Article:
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Letters: Jan. 17, 2013, water crisis, big coal, closed captioning

Legislature, Drink Up and Get Back to Work

Editor:

The legislators suspending their session in order to escape the fear of poison pollution of the waterways is ridiculous. This sort of chemical and more has been contaminating the air and waters of West Virginia for decades and the governor's DEP keeps responding to citizen complaints with a shrug and "oh well." If the governor and legislators think this coal washing poison is good enough for residents of the southern coalfields, they should drink up and get back to work.

 The legislative session should continue and all should enjoy the benefits of this rare gift of industrial capitalism/chemical spill - fears, anxieties, respiratory damage and water consumption, endangering yours and your children's lives. It may be real or merely "an aesthetic issue of taste and odor," as Jeff McIntyre, president of the West Virginia American Water Company, views the situation.  

"We don't know that the water is not safe, but I can't say it is safe," McIntyre said earlier. "The only appropriate use for this water is toilet flushing."

If a Federal Emergency declaration is warranted by this situation then welcome legislators, to the life of poisoned southern West Virginia coalfields where communities live with this exact same scenario. Communities polluted by coal sludge leaks, deep well/groundwater contamination and blasting dust pollution. Your Department of Environmental industrial Protection, tells us: "Oh, we have no evidence that these chemicals are from those mining/chemical operations and even if they are, there is no evidence that they cause any health problems..." Atrocious!

Legislators, if you evacuated Charleston to save yourselves, on the basis of the precautionary principle - just common sense and fear but absolutely zero health studies, then by God you ought to put an end to mountaintop removal mining (MTR) because there are more than 20 peer reviewed health studies showing that people living near that activity suffer from disease and die at higher rates than comparable communities in Appalachia that do not live near MTR.

Eric Autenreith

Fayetteville

Coal is still at the root of the problem

Editor:

Do "they" really expect us to pay for this? My eyes were burning after I took a shower in the "safe" water that we are now enjoying here in Charleston and surrounding unfortunates. This morning I washed my still burning eyes with bottled water.

We are in real trouble. I am not going to shower in this water as long as I can smell it and for sure will not drink this stuff. We can't or at least shouldn't bath in or drink the water now coming into our homes and who wants to wash their clothes in that stinky stuff.

Should we be charged for water that is almost useless? We now have two water bills - one for piped in water and one for bottled water.

Charleston has entered into third world status. Other parts of southern West Virginia have been in the third world for a long time, with water problems caused by the coal industry's underground mining and mountains obliterated with strip mining and its grotesque juiced up version called mountain top removal, with left over dirt and rocks dumped into the valleys.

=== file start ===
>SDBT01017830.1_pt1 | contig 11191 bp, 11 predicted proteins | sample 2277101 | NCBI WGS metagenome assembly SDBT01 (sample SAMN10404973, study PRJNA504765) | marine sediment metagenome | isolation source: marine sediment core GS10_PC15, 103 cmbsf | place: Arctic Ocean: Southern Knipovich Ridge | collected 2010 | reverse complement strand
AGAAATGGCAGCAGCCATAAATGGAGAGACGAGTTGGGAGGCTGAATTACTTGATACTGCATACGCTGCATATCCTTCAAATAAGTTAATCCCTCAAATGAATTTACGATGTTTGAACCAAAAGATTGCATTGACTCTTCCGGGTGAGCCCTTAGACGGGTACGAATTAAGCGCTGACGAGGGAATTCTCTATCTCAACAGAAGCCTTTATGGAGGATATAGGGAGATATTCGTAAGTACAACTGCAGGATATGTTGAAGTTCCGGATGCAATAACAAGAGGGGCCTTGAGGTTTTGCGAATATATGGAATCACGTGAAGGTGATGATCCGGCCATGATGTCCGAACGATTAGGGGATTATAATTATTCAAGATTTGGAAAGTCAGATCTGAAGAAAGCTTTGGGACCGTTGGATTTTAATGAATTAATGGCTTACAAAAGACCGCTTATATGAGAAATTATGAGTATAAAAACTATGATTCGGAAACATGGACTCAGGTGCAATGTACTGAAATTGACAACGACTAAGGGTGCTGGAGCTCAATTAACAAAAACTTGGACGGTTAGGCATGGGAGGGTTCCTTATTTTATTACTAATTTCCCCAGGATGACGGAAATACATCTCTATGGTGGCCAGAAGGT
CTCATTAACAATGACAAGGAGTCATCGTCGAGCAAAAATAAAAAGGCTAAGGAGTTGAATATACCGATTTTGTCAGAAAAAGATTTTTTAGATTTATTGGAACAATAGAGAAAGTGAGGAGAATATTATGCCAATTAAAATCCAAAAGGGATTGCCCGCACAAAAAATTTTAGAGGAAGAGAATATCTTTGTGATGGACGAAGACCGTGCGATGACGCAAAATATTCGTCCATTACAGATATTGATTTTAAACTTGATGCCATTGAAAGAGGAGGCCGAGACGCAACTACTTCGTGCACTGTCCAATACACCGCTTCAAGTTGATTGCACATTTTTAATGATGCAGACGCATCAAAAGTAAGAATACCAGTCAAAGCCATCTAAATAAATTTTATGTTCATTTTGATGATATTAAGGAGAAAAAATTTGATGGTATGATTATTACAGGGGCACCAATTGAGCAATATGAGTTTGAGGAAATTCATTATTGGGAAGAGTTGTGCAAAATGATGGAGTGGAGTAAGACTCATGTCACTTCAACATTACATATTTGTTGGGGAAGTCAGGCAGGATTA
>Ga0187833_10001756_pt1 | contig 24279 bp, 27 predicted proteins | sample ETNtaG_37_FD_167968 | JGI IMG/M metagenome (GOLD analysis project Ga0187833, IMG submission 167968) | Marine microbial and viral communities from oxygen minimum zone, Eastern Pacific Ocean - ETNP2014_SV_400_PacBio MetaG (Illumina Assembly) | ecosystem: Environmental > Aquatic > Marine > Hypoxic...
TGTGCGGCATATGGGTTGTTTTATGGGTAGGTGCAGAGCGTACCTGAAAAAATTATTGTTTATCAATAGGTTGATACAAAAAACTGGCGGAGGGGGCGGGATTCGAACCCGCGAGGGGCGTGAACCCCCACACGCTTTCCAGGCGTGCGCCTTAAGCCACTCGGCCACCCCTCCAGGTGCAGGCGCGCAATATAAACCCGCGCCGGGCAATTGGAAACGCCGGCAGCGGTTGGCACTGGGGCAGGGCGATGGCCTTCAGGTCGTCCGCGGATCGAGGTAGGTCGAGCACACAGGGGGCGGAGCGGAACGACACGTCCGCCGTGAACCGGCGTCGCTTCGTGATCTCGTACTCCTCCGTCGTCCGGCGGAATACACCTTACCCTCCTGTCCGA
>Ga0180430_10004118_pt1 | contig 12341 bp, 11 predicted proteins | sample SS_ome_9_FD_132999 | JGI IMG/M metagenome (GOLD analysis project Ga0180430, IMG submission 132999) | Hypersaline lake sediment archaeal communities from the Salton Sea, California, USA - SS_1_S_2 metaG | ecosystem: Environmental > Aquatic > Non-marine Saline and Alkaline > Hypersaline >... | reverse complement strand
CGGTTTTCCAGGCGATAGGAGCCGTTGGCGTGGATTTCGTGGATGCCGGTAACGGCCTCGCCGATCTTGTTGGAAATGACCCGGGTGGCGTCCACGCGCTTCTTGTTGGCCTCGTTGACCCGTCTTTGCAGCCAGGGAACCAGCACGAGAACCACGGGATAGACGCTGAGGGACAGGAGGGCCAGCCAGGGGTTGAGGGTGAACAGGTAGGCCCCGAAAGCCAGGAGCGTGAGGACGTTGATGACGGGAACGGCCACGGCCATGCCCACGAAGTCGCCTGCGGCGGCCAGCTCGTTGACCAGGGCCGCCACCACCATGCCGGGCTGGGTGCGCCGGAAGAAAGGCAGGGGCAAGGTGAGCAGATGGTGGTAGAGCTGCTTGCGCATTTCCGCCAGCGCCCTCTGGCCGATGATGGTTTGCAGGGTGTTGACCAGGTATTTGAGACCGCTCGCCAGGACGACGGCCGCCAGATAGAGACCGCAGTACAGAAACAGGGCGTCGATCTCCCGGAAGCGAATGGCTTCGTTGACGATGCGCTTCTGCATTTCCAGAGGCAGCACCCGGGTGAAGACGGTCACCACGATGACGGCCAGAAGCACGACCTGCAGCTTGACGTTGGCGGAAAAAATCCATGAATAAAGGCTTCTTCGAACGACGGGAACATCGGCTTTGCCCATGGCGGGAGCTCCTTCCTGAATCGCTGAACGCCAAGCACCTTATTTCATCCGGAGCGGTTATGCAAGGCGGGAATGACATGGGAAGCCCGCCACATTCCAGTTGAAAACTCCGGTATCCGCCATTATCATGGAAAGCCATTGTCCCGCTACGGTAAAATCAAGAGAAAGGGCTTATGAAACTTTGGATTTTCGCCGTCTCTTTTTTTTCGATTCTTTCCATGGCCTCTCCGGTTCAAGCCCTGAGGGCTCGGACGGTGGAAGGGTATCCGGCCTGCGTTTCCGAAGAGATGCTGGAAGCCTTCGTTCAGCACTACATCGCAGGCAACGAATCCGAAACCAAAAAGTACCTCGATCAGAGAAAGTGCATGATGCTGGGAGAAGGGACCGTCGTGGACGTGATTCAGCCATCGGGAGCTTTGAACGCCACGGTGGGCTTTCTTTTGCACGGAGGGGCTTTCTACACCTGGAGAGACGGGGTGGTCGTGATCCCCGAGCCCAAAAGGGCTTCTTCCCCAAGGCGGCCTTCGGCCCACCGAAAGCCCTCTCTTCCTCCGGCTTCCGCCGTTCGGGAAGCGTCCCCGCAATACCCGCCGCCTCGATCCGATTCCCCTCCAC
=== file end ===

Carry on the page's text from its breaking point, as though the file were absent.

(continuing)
Friends and I have done water testing throughout southern West Virginia. We have found readings of 400 to over 1500 on a conductivity scale where anything over 300 is not good for aquatic life.

The Charleston Gazette reported this morning that Sen. Joe Manchin and Representatives Capito and Rahall, took pains to distance the chemical that spilled, which is used to process coal, from the state's coal industry. During a televised press conference, Gov. Tomblin fell all over himself trying to disassociate the coal industry from the chemical spill. All these politicians grovel before big coal.

I am mad as hell. After the shower last night that made my eyes burn, I cursed big coal with words that would catch this paper on fire. Big coal destroyed the sight in my father's left eye and they are destroying the mountains all around our home place at Emmons on Big Coal River and now they are destroying my drinking water.

Julian Martin

Charleston

Deaf need captioning for press conferences

Editor:

The Governor's office held a news conference on Jan. 11, which was probably informative for those who can hear. I was dismayed that no captions were available, and there was no sign language interpreter for the deaf who communicate only in signs and gestures.

Captioning in real time is possible. I am not sure how the system works, but obviously it is used for sports, presidential addresses, some live television dramas. I know that the Office of the Governor is deeply concerned about the present water crisis. I encourage his office to provide communicative assistance to the large number of people in West Virginia who are as severely deaf as I am.

Lawton W. Posey

Charleston


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